NT: Annual Compliance Monitoring Report 2021-22

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The NT Utilities Commission has published its Annual Compliance Monitoring Report for 2021-2022. The report examines compliance reports lodged by licensees and the Commission’s assessment of breaches reported by licensees.

During the 2021-2022 period, 13 licensees submitted compliance reports, including one report of both material and non-material breaches relating to life support under the Electricity Retail Supply Code.

The NT, as in NECF, has a self reporting obligation. The reporting obligations are set out in the Compliance Framework and Reporting Guidelines (Guidelines), which are available on the Commission’s website (https://utilicom.nt.gov.au/). The Guidelines require relevant licence holders to submit an annual
compliance report by 31 August each year.

Reported non-compliances are classified as either material or non-material breaches. All breaches must be reported but for material breaches there are additional reporting requirements. A breach will be material where:

  • the incident adversely affects customers (financially and/or service provision);
  • a significant number of customers are affected;
  • regulated entity’s ability to provide services is compromised; or
  • public health and safety is threatened.

A licensee is required to notify the Commission as soon as reasonably practicable after becoming aware that a material breach has occurred.

Recommendation: Ensure that there are processes in place to quickly classify whether a potential breach is material and if so to report to the Commission.

When licensee’s submit their annual report they are required to list legal instruments and other documents containing relevant obligations in Schedule A. The list must be regularly updated. The Commission notes ‘Failure to do so increases the risk of non-compliance. Deficiencies in a licensee’s Schedule A, combined with other factors, may also indicate to the Commission that the licensee does not sufficiently understand its obligations and/or have an appropriate compliance framework in place.’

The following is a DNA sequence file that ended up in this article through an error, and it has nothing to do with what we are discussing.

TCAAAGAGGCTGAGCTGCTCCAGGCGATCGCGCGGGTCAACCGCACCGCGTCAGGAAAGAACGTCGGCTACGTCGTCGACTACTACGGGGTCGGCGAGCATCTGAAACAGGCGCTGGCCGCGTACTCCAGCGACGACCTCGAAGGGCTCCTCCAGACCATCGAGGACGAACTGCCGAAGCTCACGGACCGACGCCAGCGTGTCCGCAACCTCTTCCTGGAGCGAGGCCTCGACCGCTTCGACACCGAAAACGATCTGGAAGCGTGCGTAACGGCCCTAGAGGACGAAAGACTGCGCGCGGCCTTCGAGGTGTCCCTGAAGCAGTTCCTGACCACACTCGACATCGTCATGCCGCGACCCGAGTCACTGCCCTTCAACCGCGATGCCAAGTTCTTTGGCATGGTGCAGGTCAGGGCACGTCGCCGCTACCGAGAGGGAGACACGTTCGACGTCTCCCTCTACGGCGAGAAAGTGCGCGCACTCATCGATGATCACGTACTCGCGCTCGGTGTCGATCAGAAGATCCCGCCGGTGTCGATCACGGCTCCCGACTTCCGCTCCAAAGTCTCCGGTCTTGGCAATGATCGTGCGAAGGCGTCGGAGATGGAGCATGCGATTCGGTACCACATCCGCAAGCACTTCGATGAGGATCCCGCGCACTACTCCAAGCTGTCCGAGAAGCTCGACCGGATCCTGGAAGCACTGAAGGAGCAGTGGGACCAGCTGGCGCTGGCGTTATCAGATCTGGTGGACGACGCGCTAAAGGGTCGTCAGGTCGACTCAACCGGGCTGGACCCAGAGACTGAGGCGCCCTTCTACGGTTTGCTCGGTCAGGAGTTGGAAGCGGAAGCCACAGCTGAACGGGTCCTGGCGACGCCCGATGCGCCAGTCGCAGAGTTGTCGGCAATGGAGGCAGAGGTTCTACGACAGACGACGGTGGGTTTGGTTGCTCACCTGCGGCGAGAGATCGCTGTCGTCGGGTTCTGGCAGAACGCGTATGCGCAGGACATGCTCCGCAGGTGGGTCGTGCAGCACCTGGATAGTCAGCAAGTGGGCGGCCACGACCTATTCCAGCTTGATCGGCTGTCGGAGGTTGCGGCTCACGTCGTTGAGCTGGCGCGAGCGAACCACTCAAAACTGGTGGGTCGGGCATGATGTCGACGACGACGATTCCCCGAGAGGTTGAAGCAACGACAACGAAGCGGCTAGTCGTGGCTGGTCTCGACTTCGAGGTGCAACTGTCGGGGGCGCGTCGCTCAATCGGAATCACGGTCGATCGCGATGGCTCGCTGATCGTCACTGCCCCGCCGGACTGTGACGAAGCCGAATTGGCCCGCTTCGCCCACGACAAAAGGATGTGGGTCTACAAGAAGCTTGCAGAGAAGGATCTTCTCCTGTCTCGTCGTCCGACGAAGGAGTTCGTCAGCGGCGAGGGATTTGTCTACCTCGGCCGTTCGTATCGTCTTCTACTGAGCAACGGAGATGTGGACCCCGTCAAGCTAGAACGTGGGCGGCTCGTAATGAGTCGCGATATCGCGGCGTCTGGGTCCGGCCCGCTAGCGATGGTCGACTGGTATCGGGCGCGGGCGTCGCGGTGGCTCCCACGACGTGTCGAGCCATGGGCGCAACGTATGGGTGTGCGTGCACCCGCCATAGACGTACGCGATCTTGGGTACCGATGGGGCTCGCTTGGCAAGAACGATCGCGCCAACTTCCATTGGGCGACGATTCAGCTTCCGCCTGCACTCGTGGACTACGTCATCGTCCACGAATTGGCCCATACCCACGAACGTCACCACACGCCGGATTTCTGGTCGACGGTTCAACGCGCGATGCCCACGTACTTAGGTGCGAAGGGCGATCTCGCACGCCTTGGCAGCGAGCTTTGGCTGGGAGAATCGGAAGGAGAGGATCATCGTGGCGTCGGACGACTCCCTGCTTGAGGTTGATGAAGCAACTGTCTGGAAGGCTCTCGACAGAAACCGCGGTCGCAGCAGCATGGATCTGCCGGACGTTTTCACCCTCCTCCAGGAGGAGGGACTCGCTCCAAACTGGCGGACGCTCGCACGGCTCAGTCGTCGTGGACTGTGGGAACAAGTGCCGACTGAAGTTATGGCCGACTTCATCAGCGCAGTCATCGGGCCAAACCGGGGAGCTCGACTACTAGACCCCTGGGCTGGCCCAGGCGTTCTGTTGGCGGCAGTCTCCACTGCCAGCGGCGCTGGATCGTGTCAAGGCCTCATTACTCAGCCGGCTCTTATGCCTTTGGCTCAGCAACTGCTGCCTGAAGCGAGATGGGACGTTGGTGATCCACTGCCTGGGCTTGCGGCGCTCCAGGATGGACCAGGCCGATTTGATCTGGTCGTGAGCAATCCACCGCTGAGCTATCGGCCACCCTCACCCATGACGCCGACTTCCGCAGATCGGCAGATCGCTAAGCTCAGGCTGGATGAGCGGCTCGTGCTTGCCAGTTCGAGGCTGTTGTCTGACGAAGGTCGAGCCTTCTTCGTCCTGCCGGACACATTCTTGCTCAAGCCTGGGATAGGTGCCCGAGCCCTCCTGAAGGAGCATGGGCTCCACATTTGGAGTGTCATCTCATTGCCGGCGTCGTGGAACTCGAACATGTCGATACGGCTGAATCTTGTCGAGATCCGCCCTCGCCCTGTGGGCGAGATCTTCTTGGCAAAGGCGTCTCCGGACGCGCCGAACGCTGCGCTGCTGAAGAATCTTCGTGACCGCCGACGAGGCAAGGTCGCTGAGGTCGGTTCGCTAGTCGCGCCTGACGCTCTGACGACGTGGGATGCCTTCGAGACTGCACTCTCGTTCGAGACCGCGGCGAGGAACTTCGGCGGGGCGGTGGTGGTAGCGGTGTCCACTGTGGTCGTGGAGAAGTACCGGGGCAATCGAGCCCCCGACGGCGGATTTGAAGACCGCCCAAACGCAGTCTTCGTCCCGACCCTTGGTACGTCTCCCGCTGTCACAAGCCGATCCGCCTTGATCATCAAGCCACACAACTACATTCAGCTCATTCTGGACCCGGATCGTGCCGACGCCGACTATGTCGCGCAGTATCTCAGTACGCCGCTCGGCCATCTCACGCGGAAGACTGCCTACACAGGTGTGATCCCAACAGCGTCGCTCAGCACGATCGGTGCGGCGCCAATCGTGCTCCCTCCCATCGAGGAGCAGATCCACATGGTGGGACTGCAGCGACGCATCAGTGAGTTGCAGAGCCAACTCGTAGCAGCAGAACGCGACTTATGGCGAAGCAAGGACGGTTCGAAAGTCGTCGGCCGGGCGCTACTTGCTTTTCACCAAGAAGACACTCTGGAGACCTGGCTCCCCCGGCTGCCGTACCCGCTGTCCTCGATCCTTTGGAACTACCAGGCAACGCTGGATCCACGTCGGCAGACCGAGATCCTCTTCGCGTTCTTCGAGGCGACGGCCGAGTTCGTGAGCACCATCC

Recommendation: Ensure that your business has an up to date regulatory obligations register.

The material breach reported was by Jacana Energy who in February advised the commission of the breach of cl 10 of the Energy Retail Supply Code with a customer who required life support equipment being disconnected despite advising of their need for life support equipment at the property. Clearly, this was a very serious and potentially deadly breach.

No harm was caused to the customer and electricity supply was quickly reconnected. On reviewing the incident, Jacana identified that another customer’s premises (who also required life support equipment) had come close to disconnection- but the disconnection did not proceed as the network provider had the premises as registered.

Jacana undertook a range of remedial action in response to the breach including appointing an independent party to complete an investigation, additional training and disciplinary action. In commenting on the breach the Commission stated: Jacana’s remedial actions in response to the breaches were appropriately targeted and timely.

Recommendation: Clearly, life support obligations are the most critical of all of the obligations in energy regulation, retailers should very carefully review their processes, systems and training in this area.

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